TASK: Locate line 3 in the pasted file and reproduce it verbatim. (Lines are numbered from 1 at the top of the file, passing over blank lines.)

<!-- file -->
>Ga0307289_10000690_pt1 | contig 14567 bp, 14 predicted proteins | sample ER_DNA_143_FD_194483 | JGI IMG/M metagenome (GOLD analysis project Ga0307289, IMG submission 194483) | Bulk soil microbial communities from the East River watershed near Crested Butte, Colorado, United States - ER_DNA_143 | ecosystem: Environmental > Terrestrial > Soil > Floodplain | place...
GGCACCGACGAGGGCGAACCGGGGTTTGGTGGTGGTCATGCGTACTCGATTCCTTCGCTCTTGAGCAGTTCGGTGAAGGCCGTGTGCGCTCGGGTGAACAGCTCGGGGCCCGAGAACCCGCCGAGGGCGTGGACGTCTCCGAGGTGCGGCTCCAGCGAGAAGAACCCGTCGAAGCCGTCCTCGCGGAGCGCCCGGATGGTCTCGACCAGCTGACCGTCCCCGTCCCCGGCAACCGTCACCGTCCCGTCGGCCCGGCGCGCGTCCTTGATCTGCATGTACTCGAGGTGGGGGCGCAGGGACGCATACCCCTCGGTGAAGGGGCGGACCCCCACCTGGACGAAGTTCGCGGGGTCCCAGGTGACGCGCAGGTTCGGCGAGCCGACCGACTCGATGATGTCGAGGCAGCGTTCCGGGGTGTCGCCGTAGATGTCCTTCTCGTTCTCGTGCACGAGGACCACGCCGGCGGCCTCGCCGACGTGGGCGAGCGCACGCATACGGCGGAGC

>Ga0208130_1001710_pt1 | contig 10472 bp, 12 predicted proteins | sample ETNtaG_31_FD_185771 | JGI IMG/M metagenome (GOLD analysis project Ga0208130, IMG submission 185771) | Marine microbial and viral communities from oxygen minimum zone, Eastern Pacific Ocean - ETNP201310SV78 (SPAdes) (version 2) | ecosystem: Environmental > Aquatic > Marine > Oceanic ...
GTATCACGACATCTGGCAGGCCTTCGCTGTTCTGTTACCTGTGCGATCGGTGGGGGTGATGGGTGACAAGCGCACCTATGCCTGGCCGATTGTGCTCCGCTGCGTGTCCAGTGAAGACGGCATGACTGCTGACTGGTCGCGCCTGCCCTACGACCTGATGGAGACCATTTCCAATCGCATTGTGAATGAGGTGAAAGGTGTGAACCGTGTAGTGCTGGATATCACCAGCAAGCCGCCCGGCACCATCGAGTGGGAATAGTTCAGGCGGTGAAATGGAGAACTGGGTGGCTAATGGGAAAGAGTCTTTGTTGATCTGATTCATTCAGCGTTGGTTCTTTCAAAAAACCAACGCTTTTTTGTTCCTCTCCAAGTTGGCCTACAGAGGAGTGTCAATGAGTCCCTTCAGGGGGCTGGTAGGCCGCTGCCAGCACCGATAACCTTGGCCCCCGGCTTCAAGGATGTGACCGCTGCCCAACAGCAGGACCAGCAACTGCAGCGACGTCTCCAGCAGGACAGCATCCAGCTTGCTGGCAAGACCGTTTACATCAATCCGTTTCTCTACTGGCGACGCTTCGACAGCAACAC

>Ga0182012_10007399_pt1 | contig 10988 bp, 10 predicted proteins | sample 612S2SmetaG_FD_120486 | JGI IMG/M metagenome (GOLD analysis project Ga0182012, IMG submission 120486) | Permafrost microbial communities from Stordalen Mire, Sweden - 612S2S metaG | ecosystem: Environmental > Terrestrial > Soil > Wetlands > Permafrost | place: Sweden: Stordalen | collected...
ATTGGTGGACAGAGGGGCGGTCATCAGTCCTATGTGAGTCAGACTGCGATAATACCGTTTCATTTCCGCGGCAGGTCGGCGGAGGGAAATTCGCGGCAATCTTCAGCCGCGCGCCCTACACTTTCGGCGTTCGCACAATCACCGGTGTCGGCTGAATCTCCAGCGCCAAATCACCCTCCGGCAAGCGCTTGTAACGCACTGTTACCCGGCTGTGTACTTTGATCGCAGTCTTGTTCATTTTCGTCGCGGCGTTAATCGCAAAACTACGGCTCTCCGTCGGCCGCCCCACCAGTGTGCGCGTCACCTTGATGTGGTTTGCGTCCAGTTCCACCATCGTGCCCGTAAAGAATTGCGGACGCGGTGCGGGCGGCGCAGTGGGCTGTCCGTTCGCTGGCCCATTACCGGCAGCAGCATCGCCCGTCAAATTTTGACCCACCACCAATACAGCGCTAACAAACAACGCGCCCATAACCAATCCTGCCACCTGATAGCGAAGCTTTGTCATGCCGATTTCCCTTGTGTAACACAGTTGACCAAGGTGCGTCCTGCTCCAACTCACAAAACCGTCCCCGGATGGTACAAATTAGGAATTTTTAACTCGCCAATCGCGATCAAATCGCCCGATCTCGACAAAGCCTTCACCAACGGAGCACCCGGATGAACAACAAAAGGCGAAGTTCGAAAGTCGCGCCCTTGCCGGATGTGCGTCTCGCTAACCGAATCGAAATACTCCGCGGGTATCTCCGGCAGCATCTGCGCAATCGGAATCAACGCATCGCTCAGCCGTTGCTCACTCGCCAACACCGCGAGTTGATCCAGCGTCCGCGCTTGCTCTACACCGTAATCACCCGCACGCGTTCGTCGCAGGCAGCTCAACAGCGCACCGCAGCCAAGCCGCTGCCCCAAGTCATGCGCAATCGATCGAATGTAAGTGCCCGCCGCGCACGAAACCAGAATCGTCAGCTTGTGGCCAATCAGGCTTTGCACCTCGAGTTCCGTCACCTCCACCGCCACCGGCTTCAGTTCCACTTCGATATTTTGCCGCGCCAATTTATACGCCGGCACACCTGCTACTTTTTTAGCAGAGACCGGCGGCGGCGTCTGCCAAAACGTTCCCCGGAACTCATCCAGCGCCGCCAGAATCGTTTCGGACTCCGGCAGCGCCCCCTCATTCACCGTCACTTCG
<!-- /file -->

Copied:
>Ga0208130_1001710_pt1 | contig 10472 bp, 12 predicted proteins | sample ETNtaG_31_FD_185771 | JGI IMG/M metagenome (GOLD analysis project Ga0208130, IMG submission 185771) | Marine microbial and viral communities from oxygen minimum zone, Eastern Pacific Ocean - ETNP201310SV78 (SPAdes) (version 2) | ecosystem: Environmental > Aquatic > Marine > Oceanic ...